Well, I am finally making some progress on product, rather than just ruminating about what I should do!
I did get feedback from my Psychteach colleagues on what they considered the more or most difficult topics to teach in Intro to Psychology. I collected responses from about 20 contributors, and put them in rank order of mention, and reposted that to the listserv as a thankyou. In addition to their topics, a few offered me additional resources, links to other papers, links to digital materials that might be helpful. I do love being a part of such a helpful group of committed teachers!
The topics they listed will serve as a guide for what I do in class, in terms of activities, clarifications, extra materials.
I have started making audio recordings of ‘mini’ lectures, to accompany the powerpoints for each chapter. Using the powerpoints, I find, keeps me on track and more closely tied to the organization of the text. I have added slides to the powerpoints, as I find them somewhat overly wordy. So my steps to making these recordings are as follows:
First, procrastinate like crazy, find almost anything else to do. When that fails, go to step 2.
2. Review the book chapter for content, stories, examples in order to avoid duplication, but also to connect for clarification.
3. Divide the chapter into chunks. I find it easy to upload about 15-17 minutes of talking time onto moodle. And I am guessing that is about what any student can stand at a shot. I am teaching two days, for 75 minutes, and am preparing roughly 60 minutes of talking per class. Four chunks per class, 8 chunks per chapter. All very approximate.
4. Review the powerpoint slides, and add content where appropriate. I find myself reaching for other content when I can imagine myself writing on the board in addition to the powerpoint.
5. Now sit yourself down and talk. This is the hard part. I have learned several things about this process. It is harder to feel excited and inspired, talking to yourself. It is impossible to talk to yourself enthusiastically in the presence of unintended or uninterested others. Do not try to do this in the presence of a quietly reading partner. Do not try to do this with the windows open. Watch out for your phone. Dogs. Chirping birds. I have read that students find it more enjoyable/relatable/acceptable when the audio is not overproduced, cleaned up, and don’t mind interruptions. I sure hope so!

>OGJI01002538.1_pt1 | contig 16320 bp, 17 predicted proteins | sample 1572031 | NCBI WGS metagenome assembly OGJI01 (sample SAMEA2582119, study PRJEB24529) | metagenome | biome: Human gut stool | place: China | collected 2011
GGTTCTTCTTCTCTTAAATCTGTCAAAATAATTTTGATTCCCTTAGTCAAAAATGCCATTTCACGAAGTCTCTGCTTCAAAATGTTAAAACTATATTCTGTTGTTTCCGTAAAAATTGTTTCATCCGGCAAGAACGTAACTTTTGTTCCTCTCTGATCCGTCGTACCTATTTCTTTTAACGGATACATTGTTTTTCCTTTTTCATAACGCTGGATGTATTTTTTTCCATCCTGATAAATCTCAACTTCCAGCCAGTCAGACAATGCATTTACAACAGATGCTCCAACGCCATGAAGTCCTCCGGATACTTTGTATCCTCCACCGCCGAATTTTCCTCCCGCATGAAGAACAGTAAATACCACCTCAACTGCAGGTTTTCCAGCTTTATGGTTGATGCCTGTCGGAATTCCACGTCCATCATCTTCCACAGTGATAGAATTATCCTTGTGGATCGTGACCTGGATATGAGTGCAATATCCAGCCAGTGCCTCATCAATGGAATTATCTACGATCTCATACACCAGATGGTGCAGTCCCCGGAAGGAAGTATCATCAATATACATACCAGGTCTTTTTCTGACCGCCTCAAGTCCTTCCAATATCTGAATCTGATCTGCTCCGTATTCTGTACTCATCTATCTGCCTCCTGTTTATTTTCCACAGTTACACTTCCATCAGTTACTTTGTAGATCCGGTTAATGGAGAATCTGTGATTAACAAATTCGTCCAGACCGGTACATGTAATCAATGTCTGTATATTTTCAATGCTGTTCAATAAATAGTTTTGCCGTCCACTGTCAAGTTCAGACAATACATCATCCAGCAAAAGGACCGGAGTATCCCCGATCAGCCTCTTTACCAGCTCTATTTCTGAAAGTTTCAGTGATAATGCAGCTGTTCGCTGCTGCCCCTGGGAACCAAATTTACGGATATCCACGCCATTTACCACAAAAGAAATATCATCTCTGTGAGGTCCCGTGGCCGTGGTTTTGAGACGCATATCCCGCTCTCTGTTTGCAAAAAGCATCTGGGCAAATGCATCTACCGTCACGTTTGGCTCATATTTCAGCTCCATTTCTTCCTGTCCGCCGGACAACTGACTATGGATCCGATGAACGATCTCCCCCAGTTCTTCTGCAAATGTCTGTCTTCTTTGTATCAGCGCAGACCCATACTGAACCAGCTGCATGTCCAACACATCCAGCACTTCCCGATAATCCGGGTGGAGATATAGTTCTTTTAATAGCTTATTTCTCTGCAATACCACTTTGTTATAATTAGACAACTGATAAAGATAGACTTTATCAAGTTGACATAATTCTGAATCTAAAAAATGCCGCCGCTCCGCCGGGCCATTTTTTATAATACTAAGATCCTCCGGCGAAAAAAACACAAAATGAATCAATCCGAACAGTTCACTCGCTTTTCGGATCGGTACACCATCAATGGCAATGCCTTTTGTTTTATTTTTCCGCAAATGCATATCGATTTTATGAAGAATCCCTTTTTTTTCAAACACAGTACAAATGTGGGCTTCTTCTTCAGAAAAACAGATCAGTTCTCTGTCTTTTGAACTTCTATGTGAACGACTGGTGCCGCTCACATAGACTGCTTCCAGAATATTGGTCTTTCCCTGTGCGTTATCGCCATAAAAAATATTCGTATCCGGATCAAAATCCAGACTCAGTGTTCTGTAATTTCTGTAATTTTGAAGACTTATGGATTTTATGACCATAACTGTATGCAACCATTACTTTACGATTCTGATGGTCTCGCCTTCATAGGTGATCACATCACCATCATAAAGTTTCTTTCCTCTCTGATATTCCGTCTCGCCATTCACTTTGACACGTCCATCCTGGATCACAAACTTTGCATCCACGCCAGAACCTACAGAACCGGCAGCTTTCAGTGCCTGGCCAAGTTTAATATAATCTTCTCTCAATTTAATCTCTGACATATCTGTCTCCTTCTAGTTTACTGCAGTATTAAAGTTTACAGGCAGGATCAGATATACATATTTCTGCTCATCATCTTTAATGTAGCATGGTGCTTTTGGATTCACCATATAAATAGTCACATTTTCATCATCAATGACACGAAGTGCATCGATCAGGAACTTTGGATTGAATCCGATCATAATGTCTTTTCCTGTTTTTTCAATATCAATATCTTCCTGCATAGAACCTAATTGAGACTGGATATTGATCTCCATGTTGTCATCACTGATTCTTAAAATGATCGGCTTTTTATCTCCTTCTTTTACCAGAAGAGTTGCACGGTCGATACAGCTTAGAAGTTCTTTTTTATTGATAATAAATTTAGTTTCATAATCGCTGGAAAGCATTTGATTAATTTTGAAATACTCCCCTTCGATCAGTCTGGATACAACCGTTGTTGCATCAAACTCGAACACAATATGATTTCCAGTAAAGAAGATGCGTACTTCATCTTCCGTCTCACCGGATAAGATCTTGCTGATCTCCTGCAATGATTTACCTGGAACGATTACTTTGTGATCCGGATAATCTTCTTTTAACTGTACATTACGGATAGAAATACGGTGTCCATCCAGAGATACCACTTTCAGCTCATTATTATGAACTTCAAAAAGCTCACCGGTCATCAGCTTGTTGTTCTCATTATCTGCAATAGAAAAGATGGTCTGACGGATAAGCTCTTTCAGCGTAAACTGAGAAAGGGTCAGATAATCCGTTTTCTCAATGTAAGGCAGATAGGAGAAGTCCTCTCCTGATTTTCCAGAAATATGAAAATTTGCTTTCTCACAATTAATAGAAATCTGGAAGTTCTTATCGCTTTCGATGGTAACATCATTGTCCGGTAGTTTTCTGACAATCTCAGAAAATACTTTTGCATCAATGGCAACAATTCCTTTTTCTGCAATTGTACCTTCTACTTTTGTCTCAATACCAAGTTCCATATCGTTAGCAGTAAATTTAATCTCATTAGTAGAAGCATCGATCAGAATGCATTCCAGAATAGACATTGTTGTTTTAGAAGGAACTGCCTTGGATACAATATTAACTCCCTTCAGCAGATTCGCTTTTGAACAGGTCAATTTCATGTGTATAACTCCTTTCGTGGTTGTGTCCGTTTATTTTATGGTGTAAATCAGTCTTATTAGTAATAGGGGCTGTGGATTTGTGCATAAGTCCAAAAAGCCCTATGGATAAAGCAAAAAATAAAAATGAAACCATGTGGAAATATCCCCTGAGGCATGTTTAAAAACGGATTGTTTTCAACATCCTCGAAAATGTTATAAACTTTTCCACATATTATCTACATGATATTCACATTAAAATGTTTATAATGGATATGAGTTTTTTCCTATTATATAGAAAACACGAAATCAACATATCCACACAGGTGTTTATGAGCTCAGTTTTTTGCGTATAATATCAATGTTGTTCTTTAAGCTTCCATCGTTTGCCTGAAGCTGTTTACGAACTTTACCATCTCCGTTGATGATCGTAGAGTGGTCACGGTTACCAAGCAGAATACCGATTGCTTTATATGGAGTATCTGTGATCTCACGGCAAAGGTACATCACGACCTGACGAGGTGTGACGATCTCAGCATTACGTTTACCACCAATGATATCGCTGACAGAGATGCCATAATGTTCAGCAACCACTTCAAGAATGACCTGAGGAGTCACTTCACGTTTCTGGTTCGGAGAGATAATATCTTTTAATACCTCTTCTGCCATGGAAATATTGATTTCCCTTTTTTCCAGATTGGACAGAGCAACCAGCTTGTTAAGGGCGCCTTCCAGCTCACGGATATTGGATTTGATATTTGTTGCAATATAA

6. Unless you extremely facile with tech, I recommend immediately loading your audio chunks to where ever you want them to end up, Moodle for my course, in this case. It keeps me from getting anxious about deleting a lot of hard talking!
My next step is to figure out my syllabus, and how to assign points for listening to these audios. I will also be compiling a list of activities for class, a larger obligation for class preparation than I have had in the past, now that I am taking lecture out of the picture!
I hope moodle has meta data or some way for me to monitor who has at least opened the file.
Onward to more talking to myself!